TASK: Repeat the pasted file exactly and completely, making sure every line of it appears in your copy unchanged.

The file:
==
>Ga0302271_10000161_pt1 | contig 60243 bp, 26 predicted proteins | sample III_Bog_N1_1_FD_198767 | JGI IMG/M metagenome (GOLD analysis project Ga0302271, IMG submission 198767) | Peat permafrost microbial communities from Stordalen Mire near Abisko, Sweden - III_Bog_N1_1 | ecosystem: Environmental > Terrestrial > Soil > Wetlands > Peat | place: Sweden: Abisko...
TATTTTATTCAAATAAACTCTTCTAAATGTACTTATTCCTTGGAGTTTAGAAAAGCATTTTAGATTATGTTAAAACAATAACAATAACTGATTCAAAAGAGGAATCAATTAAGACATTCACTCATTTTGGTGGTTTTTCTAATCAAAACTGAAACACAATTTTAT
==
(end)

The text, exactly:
>Ga0302271_10000161_pt1 | contig 60243 bp, 26 predicted proteins | sample III_Bog_N1_1_FD_198767 | JGI IMG/M metagenome (GOLD analysis project Ga0302271, IMG submission 198767) | Peat permafrost microbial communities from Stordalen Mire near Abisko, Sweden - III_Bog_N1_1 | ecosystem: Environmental > Terrestrial > Soil > Wetlands > Peat | place: Sweden: Abisko...
TATTTTATTCAAATAAACTCTTCTAAATGTACTTATTCCTTGGAGTTTAGAAAAGCATTTTAGATTATGTTAAAACAATAACAATAACTGATTCAAAAGAGGAATCAATTAAGACATTCACTCATTTTGGTGGTTTTTCTAATCAAAACTGAAACACAATTTTAT